5. Peoples expectations are really out of whack. They want to see a wheel-to-wheel battle for the lead in the latter stages of the race (or at least, they say they do whenever Vettel wins) but how often do we ever see that in F1? It’s quite a rare occurrence. You might see two races like that in a season, if you’re lucky.

    This was a pretty close race by F1 standards. The eleventh place driver was just 38 seconds behind the leader. Typically the sixth place driver is a minute behind and the eleventh place driver is lapped.

    • Lucas Wilson (@full-throttle-f1) said on 8th September 2013, 18:55

      A couple of races were wheel to wheel last year (Alonso on Maldonado).

    • crr917 (@crr917) said on 8th September 2013, 19:34

      Peoples expectations are really out of whack. They want to see a wheel-to-wheel battle for the lead in the latter stages of the race (or at least, they say they do whenever Vettel wins) but how often do we ever see that in F1? It’s quite a rare occurrence. You might see two races like that in a season, if you’re lucky.

      We saw it once this year – in Malaysia, the race which is used as an excuse to boo Vettel. Those attending f1 races are funny people, aren’t they?

  6. 7. It wasn’t very exciting at the front, but the flat spot and the gearbox problems added a bit of spice. It’s just incredible how Vettel managed to be consistenly faster than Alonso with that flat spot on his front right.
    The midfield battle was very interesting. I liked the battle between Ricciardo, Button, Perez and Grosjean, it lasted for the whole race. Nice recovery drives from Hamilton and Raikkonen, too.

    The podium in Monza is truly one of the best, but the people, sadly, aren’t. The booing is nothing new, it happened last year with Lewis and the year before with Vettel, so it’s not a surprise. I had some hope after yesterday, when I was at the track. There was no booing for Vettel when he took pole, but today was a different story.

  7. Decent race. Best driver won. Great fight between Alonso and Webber. I assume a lot of the people complaining weren’t watching 10 years ago.

    • Mr win or lose said on 9th September 2013, 10:15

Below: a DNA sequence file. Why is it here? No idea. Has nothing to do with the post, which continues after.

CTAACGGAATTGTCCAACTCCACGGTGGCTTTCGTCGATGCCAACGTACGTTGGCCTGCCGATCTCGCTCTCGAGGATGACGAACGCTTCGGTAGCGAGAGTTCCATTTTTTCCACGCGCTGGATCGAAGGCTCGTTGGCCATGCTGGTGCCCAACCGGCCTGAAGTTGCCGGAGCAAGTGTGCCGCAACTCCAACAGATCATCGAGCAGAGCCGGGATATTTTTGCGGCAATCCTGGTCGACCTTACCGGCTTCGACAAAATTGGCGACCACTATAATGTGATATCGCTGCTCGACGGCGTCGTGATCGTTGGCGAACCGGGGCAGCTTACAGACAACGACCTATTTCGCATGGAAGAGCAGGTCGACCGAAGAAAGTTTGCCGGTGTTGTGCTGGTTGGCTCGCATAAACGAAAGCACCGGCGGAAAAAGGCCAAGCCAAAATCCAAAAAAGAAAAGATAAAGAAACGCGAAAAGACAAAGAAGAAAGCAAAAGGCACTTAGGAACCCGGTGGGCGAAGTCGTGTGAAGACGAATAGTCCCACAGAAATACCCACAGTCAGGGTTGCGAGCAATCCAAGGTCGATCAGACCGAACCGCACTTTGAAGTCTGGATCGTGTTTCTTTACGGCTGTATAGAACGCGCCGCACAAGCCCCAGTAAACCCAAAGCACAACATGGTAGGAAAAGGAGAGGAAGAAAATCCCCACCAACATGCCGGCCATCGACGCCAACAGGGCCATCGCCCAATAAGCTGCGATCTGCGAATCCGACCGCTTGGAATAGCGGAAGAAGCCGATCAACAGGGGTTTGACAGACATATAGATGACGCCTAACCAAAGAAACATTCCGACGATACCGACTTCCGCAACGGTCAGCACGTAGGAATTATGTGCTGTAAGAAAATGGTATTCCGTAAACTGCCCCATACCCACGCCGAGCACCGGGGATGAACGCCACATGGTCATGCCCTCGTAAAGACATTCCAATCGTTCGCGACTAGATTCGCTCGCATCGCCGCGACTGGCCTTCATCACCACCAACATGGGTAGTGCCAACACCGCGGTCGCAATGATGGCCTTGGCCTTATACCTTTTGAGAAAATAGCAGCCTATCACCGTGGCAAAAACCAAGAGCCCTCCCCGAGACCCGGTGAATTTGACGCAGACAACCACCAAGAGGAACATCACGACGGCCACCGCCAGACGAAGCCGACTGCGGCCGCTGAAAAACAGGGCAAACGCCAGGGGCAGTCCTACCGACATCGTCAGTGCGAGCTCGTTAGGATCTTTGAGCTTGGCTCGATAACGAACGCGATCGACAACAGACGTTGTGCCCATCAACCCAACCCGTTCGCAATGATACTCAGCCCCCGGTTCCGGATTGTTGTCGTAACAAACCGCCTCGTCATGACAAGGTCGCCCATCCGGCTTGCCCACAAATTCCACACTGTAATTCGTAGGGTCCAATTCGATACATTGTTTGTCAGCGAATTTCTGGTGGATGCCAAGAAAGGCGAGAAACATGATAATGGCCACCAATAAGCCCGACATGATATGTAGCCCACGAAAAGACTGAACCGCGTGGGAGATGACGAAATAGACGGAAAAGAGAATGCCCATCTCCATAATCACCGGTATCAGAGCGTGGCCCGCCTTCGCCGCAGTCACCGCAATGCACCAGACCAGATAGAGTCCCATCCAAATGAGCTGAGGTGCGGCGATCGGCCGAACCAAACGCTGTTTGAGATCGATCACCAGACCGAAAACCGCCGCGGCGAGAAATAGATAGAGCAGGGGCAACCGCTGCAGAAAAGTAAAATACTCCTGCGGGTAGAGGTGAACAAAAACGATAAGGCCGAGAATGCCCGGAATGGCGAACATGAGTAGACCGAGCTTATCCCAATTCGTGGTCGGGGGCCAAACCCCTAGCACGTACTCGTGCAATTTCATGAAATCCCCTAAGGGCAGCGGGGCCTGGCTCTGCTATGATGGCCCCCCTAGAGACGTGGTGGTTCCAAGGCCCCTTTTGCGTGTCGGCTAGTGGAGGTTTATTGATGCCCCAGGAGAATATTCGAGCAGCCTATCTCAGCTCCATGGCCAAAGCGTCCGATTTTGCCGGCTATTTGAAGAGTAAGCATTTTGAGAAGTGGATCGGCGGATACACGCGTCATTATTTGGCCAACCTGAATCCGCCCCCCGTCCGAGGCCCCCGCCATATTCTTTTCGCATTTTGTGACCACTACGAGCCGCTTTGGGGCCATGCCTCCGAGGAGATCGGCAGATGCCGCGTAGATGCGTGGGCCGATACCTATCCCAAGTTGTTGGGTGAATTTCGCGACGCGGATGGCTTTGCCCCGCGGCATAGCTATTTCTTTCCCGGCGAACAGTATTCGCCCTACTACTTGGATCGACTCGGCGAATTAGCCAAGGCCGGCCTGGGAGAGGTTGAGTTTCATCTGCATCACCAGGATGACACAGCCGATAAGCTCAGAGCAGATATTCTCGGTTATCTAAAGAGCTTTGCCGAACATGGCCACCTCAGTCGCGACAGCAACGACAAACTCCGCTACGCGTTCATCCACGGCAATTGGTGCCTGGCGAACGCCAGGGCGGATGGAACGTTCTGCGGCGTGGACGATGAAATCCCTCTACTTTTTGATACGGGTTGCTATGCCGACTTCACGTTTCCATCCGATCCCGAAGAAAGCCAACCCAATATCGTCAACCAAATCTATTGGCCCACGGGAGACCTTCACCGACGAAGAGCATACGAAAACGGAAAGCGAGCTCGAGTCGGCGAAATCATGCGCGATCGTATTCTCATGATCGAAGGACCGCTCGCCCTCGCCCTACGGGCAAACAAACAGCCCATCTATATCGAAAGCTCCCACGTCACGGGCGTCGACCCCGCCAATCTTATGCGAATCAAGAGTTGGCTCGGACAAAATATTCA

What a terribly boring race! I have watched F1 since 1997. Although there were many boring seasons (1998, 2002, 2004), there was still some tension during these races, mainly because of the hidden danger of reliability issues (even Schumacher occasionally retired whilst leading the race) or different fuel-strategies (remember for example the Coulthard-Irvine battle in Austria 1999), which could change the running order dramatically.
      I’m not completely sure whether refueling would indeed bring back the action. The Italian Grand Prix was boring due to 1) Pirelli being way too conservative 2) Monza being Monza, not really challenging for both the drivers and their cars. It is by far the worst of all European tracks.

      • Patrick (@paeschli) said on 9th September 2013, 15:46

        What a terribly boring race! I have watched F1 since 1997. Although there were many boring seasons (1998, 2002, 2004), there was still some tension during these races, mainly because of the hidden danger of reliability issues (even Schumacher occasionally retired whilst leading the race)

        Wow thats a lot or rubbish on 4 lines :O
        Schumacher almost never had reliability issues since 2002. RB are having much more issues in recent years, remember Britain 2013, Valencia 2012? 2002 was the most boring season in the history of Formula One …

        • Mr win or lose said on 9th September 2013, 17:58

          Please remember that the overall reliability was much worse in the 90s and early 2000s. These blown engines were great to watch and they allowed the weaker teams some chances of success. Nowadays most retirements are due to collisions, which is rather boring in my opinion.

          Yes, 2002 and 2004 were dominated by Schumacher’s nearly bulletproof Ferrari, which was boring indeed. However, due to the tyre battle there was some excitement. On the other hand, in 1998 there was a battle between the fast, but fragile McLaren and the slower Ferrari, which turned out to be quite exiting.